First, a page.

• The HH seems to be adapting quite well to your tastes. Which I find it key to a good relationship. Not sacrificing who you are, but enjoying each other regardless. I think anyone would love that cake vegan or not. =)


  • That recipe totally brightened my day: the color (I’m in need of some sunny yellow on this dim, cloudy day), the combination of flavors (lemon and coconut — yum!) and it’s definately going to be easy to convert to gluten-free. Yay!

    Now on to read the last three posts I missed which look equally amazing…


  • “Authentically” Polish or not, that cake sounds FABULOUS!! And I’m glad that HH is loving the cake as well.


  • Awww. Thanks, Ricki! It did not go unnoticed that it was the recipe that began our friendship. 🙂


  • Courtney

    That cake looks amazingly good…the HH is one lucky guy :-)!

    I have never seen coconut flour before…do you think spelt flour would work in place of it? I was thinking this cake would be perfect for a co-workers birthday…



  • I’m part Polish too! Yay for Polish people :o). Oh, and double-yay for gorgeous Polish cake!


  • I did think you were doing lots of healthy cooking lately (and admired you for it). But I am sure HH is glad he has to eat coconut and lemon cake as well as tofu, collards etc! Great dish to bridge the divide in tastes! (NB I am not much of a lemon dessert fan but I do love coconut – especially in gooey icing!)


  • Celine,
    Glad you like it! I try to use agave whenever I can, but pretty much exclusively with lemon or banana flavors, as I find it allows the fruits to shine through.

    It does work pretty well–I am not crazy for coconut, but really liked it with the lemon.

    Thanks so much! Hmmm. . . compromise? Yep, pretty much all the time! But it seems to work. He gets lemon cake, I get loud music–hey, wait a sec. . . !

    The HH is actually great about tolerating my strange food requirements, even though I do joke about him on the blog (and he’s a good sport about that, too). I guess after 11 years, we’ve accepted that we’re not going to change each other! 🙂

    I’d love to hear how this comes out if you do convert it to GF. I’ve been wanting to experiment more with GF baking but am still a little shy of the flour mixtures and finding out that comes out just right!

    Thanks–we both enjoyed it (though I made sure the HH got more, of course!).

    Yep, that was the cake, all right! (I do think the Bundt looks prettier, though). How cool that you remembered that 🙂 .

    Thanks! (Would you talk to the HH for me about it??) 😉 Re: the spelt flour, yes, I think you could just use more spelt. The original recipe (in Veganomicon) used all-purpose flour; Deb mixed AP and coconut; and I took it a step further to coconut flour and spelt. So, what the heck, give it a try! I had been looking for coconut flour for about a year over here, and finally found it at a store called Planet Organic. But supposedly Trader Joe’s or Whole Foods carries it, too.

    Go on! So we must share some ancestors down the line somewhere. . .how very cool (well, there is that mutual love of chocolate, right?)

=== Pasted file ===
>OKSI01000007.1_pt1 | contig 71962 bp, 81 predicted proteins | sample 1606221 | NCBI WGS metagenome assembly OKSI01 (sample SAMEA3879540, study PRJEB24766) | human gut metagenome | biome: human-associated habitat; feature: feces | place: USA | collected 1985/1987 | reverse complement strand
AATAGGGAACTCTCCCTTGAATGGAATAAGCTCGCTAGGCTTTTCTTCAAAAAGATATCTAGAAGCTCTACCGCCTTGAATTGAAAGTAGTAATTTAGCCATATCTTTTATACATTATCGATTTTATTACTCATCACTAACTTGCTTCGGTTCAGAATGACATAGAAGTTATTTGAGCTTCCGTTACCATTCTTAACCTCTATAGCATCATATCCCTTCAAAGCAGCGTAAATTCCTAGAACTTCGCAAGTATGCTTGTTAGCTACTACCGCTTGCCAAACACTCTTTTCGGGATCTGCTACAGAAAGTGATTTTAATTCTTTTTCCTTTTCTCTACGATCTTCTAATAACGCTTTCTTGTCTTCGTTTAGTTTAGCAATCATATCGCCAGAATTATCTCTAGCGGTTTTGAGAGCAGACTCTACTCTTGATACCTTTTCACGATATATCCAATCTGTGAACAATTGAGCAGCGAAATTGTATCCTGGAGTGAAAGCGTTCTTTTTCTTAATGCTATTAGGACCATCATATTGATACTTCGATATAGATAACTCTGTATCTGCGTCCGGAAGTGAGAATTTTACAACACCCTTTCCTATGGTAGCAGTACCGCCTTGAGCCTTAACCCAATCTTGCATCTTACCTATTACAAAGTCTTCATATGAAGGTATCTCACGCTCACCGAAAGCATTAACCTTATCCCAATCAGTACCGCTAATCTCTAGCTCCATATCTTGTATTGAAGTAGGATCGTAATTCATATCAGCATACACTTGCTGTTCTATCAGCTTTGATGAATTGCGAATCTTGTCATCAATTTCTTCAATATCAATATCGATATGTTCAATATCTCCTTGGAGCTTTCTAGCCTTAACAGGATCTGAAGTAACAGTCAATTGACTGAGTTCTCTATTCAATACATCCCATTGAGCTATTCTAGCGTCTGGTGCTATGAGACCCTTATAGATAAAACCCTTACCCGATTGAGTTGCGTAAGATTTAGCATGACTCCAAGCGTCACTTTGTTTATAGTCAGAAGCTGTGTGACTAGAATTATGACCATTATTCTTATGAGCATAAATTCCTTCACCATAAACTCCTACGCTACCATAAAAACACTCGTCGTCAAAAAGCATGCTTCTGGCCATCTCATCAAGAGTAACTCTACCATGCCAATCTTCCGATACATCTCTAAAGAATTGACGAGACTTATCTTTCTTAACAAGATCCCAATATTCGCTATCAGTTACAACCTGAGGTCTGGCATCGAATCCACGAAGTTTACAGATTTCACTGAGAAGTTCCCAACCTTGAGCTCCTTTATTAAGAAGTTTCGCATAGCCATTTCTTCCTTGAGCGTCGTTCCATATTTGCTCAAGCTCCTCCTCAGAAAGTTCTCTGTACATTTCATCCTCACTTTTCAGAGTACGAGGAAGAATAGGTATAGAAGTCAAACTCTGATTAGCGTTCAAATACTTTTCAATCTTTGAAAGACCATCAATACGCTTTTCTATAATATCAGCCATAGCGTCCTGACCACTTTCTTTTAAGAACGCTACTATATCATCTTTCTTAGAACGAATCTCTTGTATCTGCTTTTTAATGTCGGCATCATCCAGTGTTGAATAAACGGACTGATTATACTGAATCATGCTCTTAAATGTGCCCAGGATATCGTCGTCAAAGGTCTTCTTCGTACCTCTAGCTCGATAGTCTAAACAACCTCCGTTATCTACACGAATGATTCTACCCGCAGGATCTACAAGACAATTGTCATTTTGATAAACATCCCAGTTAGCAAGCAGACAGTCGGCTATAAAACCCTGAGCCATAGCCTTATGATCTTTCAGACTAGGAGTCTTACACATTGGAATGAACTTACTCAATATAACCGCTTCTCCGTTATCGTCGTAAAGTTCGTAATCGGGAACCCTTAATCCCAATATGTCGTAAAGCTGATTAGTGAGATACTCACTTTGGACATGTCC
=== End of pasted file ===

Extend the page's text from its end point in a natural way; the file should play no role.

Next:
Yes, the HH was pretty happy, though I have to admit he was fine with the healthier stuff, too. I guess I’ve been inspired by my course and am trying to stay true to the philosophy–but I could never give up baking entirely!


  • Well then Ricki, Dzień dobry! That’s it, my only Polish phrase, but oft repeated 🙂
    Nice looking cake, I think I am going to have to give in and look out for that book, I just can’t seem to escape it. Sounds like it is the book to have!


  • My two favorite things, lemon and coconut. I saw your comment on my blog and laughed because I have this recipe bookmarked.


  • Holler,
    Well, you’re one phrase ahead of me, then! (I have a vague memory of my dad’s “hello” in Polish when our neighbour would visit. . . but that’s about it). About the book, yes, it does seem to be making the rounds, but truthfully, I’d suggest getting it from the library first before deciding! There are a few fabulous recipes that I make over and over, but I’m not sure it’s worth buying the entire book for just a few.

    What a laugh. I bookmarked the Vegan Dad’s recipe, too! Both lemony, both good in their own way 🙂 .


  • Jedid

    Hi Ricki,
    This cake must be delicious! It looks great and I like coconut very much. It is also another Salba recipe… but why did you decide to put only 1 tsp of Salba in the cake? It would be even more nutritious with more Salba!!
    I am looking forward to more healthy delicious recipes!
    All the best, Jedid.


  • Hi Jedid,
    Thanks so much for your comment–glad you made it to my blog! In my baking, I’m mostly using Salba as an egg substitute, and the one teaspoon seems to work. I’ll have to try out some recipes that use it specifically as a main ingredient, I guess!


  • I made the cake from Vcon. I like your topping. Lemon is such a great warm weather dessert.


  • Stacy McKee

    Hi Ricki,
    I just wanted you to know that I made your Polish Lemon Cake for my husband’s birthday and it was delicious! Thank you so much for the recipe! My husband had requested a lemon cake, and being that I like to follow a healthy vegan, low gi diet, I searched the internet for the best option and yours was definitely it! I did make a few substitutions as I did not have spelt flour or soy milk or soy milk powder, so I used oat flour and all coconut milk. I had to exercise some self control as I did not want to stop eating it!

    Thank you again!
    Stacy McKee


    Ricki Reply:

    Hi Stacy,
    Thanks so much for your comment–and for letting me know you liked the cake! I’m so glad it worked out with the subs and that your husband enjoyed it. 😀